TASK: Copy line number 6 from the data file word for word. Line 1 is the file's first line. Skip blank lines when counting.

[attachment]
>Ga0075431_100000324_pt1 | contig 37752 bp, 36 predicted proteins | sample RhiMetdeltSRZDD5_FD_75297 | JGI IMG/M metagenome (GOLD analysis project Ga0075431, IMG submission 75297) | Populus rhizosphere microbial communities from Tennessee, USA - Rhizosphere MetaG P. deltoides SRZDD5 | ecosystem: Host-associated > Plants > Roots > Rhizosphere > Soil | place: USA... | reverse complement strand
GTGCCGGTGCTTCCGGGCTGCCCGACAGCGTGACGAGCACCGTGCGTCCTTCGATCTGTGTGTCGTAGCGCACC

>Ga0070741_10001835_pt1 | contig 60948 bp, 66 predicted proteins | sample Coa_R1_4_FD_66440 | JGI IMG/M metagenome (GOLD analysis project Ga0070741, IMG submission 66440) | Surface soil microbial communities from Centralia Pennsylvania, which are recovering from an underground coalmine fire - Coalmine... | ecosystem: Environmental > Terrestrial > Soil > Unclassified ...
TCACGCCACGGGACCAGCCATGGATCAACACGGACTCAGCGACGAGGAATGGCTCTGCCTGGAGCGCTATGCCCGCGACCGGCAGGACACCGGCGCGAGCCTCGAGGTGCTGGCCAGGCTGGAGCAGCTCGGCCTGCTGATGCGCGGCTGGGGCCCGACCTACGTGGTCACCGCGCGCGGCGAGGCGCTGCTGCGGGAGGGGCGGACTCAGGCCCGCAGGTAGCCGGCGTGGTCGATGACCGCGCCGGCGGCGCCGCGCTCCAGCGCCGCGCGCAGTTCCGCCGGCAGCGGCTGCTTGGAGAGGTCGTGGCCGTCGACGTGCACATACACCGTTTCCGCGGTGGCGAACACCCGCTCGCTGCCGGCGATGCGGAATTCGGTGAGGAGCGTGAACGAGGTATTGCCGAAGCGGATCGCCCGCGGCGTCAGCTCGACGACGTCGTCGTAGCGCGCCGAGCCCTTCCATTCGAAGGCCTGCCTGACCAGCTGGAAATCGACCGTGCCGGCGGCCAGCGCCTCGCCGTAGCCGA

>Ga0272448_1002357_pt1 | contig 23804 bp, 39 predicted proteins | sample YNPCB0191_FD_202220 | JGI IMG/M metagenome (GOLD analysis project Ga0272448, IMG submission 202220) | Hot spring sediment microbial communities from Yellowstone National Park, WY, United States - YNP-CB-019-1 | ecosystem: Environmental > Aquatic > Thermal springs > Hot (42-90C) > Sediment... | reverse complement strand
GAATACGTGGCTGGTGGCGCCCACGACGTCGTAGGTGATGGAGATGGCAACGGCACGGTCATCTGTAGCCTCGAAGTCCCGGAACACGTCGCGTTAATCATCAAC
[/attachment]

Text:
GAATACGTGGCTGGTGGCGCCCACGACGTCGTAGGTGATGGAGATGGCAACGGCACGGTCATCTGTAGCCTCGAAGTCCCGGAACACGTCGCGTTAATCATCAAC